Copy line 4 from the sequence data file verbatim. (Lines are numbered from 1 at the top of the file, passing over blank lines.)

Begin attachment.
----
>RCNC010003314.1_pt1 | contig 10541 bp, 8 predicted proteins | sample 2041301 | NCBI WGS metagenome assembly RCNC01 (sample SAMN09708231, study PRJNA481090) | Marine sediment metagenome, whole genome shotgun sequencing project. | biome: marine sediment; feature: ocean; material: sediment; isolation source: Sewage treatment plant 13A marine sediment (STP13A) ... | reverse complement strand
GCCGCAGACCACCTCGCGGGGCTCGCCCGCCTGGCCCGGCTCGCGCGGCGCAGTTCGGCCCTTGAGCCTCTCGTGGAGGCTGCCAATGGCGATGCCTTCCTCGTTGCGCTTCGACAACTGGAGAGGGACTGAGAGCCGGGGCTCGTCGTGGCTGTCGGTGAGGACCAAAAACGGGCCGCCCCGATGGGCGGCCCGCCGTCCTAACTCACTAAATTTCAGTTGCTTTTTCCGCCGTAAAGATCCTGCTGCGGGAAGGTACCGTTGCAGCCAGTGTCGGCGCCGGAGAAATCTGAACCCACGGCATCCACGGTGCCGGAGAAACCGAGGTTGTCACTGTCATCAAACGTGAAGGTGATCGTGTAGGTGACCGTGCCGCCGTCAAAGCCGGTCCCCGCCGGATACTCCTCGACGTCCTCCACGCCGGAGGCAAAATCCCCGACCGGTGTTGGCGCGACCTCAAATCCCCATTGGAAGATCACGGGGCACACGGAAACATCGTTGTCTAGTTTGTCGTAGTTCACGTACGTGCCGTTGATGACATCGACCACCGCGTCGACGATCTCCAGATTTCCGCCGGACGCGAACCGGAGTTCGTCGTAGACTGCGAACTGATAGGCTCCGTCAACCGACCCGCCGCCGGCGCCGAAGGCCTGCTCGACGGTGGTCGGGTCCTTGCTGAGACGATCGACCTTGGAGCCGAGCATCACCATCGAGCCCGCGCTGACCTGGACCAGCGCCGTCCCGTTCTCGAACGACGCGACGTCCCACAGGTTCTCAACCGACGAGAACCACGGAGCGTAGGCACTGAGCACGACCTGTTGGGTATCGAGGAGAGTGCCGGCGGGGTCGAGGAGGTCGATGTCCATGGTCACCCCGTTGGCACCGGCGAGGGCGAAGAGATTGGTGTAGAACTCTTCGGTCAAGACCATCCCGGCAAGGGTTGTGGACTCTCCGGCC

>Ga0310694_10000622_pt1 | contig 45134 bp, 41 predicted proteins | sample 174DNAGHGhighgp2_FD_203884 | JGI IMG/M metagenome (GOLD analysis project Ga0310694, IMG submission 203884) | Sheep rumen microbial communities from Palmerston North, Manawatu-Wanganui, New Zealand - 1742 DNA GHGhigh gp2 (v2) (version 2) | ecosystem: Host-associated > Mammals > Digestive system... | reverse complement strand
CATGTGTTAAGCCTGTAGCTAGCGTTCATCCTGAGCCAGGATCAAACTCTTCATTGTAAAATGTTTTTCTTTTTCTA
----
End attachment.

CATGTGTTAAGCCTGTAGCTAGCGTTCATCCTGAGCCAGGATCAAACTCTTCATTGTAAAATGTTTTTCTTTTTCTA